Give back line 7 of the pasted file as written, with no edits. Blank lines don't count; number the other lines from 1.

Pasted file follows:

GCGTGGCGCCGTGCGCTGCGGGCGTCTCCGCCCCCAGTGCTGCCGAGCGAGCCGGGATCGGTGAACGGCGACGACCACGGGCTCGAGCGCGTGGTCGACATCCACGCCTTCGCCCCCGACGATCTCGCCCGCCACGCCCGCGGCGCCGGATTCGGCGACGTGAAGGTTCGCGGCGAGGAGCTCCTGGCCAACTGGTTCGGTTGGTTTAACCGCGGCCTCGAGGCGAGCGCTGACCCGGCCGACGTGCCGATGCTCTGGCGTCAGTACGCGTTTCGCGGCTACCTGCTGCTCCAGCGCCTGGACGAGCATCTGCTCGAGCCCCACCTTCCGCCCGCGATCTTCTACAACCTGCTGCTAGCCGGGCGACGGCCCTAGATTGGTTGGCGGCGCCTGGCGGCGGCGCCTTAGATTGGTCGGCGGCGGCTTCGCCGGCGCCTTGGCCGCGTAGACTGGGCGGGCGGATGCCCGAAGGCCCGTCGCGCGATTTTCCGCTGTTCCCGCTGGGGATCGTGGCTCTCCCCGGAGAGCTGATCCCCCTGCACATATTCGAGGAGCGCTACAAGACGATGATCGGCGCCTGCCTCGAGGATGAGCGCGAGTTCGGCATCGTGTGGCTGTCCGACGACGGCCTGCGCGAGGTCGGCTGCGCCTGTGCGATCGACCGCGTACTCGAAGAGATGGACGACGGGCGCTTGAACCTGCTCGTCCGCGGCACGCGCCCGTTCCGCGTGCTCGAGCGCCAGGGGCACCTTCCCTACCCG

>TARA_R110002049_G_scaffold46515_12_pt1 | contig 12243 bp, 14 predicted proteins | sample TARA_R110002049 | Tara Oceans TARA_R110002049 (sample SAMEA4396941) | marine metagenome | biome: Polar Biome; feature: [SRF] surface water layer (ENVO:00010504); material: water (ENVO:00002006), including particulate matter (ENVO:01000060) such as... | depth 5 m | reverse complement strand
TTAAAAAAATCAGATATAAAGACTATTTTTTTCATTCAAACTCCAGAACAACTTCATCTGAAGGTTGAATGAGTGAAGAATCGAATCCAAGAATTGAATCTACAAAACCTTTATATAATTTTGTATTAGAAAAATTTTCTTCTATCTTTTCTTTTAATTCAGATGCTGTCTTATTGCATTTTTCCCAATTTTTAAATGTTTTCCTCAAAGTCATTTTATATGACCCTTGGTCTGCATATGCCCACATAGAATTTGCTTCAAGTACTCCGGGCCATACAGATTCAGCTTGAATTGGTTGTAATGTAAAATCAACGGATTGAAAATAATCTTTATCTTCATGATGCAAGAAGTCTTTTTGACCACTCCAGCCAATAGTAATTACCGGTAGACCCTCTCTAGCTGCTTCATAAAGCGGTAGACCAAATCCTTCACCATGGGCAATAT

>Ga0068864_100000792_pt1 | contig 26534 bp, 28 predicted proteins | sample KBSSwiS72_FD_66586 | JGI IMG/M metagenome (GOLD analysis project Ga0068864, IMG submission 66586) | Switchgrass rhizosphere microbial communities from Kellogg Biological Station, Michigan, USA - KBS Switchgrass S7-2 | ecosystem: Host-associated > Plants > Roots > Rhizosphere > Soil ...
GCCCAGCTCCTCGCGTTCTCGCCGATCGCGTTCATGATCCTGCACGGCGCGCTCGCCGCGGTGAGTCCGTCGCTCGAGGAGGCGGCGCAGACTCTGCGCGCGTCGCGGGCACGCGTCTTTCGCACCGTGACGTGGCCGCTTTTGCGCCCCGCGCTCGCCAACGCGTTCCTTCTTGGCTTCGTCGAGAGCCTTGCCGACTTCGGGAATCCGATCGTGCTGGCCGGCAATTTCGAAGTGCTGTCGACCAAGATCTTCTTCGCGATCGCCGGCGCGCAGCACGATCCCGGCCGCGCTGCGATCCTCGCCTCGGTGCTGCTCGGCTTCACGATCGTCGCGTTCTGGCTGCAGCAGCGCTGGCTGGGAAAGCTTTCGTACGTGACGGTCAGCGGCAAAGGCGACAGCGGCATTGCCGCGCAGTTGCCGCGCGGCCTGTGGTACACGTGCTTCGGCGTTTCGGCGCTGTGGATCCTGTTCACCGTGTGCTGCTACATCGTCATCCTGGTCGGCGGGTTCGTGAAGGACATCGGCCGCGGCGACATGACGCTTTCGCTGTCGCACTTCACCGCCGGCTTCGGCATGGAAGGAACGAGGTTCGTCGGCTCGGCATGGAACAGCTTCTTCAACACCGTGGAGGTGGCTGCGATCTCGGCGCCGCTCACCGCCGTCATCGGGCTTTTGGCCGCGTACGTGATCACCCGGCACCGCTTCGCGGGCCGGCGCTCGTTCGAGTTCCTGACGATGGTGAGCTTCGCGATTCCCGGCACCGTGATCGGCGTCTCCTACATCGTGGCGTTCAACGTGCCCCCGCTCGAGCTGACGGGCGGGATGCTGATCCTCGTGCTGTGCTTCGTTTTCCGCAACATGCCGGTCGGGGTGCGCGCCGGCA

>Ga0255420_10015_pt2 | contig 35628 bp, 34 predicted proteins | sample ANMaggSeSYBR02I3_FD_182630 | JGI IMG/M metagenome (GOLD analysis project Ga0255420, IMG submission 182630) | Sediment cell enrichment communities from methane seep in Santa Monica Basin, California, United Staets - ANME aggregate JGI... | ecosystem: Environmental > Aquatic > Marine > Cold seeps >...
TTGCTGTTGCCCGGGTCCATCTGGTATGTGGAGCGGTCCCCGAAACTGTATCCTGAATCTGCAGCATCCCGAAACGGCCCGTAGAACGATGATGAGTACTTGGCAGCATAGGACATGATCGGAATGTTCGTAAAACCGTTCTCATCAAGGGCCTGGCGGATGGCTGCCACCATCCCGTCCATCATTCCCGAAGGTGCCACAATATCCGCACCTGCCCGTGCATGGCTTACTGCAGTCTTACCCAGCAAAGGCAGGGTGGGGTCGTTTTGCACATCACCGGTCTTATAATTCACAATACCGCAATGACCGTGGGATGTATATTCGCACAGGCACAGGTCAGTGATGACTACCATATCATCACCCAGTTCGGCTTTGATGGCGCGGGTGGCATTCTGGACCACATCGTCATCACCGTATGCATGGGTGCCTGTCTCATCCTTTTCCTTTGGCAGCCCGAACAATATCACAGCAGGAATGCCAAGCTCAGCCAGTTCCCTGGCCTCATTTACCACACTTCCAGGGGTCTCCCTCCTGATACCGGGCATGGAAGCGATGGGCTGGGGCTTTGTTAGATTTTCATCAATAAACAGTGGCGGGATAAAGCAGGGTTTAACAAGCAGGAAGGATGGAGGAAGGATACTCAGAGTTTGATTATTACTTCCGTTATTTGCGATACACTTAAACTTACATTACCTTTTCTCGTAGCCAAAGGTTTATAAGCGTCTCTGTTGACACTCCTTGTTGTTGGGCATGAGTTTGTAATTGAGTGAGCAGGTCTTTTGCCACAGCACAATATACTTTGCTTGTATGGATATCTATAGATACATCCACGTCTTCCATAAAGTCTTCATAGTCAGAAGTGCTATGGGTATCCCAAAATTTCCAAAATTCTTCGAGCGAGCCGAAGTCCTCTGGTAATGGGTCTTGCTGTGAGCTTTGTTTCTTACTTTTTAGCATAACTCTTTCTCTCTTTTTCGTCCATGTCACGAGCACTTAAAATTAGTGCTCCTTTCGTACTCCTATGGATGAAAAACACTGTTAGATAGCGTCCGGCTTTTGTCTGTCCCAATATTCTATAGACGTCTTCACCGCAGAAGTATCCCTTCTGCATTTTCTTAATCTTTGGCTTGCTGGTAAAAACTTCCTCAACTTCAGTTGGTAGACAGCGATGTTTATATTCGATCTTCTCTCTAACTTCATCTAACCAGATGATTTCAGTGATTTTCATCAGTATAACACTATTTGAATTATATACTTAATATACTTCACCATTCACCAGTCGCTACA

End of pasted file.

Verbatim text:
TTGCTGTTGCCCGGGTCCATCTGGTATGTGGAGCGGTCCCCGAAACTGTATCCTGAATCTGCAGCATCCCGAAACGGCCCGTAGAACGATGATGAGTACTTGGCAGCATAGGACATGATCGGAATGTTCGTAAAACCGTTCTCATCAAGGGCCTGGCGGATGGCTGCCACCATCCCGTCCATCATTCCCGAAGGTGCCACAATATCCGCACCTGCCCGTGCATGGCTTACTGCAGTCTTACCCAGCAAAGGCAGGGTGGGGTCGTTTTGCACATCACCGGTCTTATAATTCACAATACCGCAATGACCGTGGGATGTATATTCGCACAGGCACAGGTCAGTGATGACTACCATATCATCACCCAGTTCGGCTTTGATGGCGCGGGTGGCATTCTGGACCACATCGTCATCACCGTATGCATGGGTGCCTGTCTCATCCTTTTCCTTTGGCAGCCCGAACAATATCACAGCAGGAATGCCAAGCTCAGCCAGTTCCCTGGCCTCATTTACCACACTTCCAGGGGTCTCCCTCCTGATACCGGGCATGGAAGCGATGGGCTGGGGCTTTGTTAGATTTTCATCAATAAACAGTGGCGGGATAAAGCAGGGTTTAACAAGCAGGAAGGATGGAGGAAGGATACTCAGAGTTTGATTATTACTTCCGTTATTTGCGATACACTTAAACTTACATTACCTTTTCTCGTAGCCAAAGGTTTATAAGCGTCTCTGTTGACACTCCTTGTTGTTGGGCATGAGTTTGTAATTGAGTGAGCAGGTCTTTTGCCACAGCACAATATACTTTGCTTGTATGGATATCTATAGATACATCCACGTCTTCCATAAAGTCTTCATAGTCAGAAGTGCTATGGGTATCCCAAAATTTCCAAAATTCTTCGAGCGAGCCGAAGTCCTCTGGTAATGGGTCTTGCTGTGAGCTTTGTTTCTTACTTTTTAGCATAACTCTTTCTCTCTTTTTCGTCCATGTCACGAGCACTTAAAATTAGTGCTCCTTTCGTACTCCTATGGATGAAAAACACTGTTAGATAGCGTCCGGCTTTTGTCTGTCCCAATATTCTATAGACGTCTTCACCGCAGAAGTATCCCTTCTGCATTTTCTTAATCTTTGGCTTGCTGGTAAAAACTTCCTCAACTTCAGTTGGTAGACAGCGATGTTTATATTCGATCTTCTCTCTAACTTCATCTAACCAGATGATTTCAGTGATTTTCATCAGTATAACACTATTTGAATTATATACTTAATATACTTCACCATTCACCAGTCGCTACA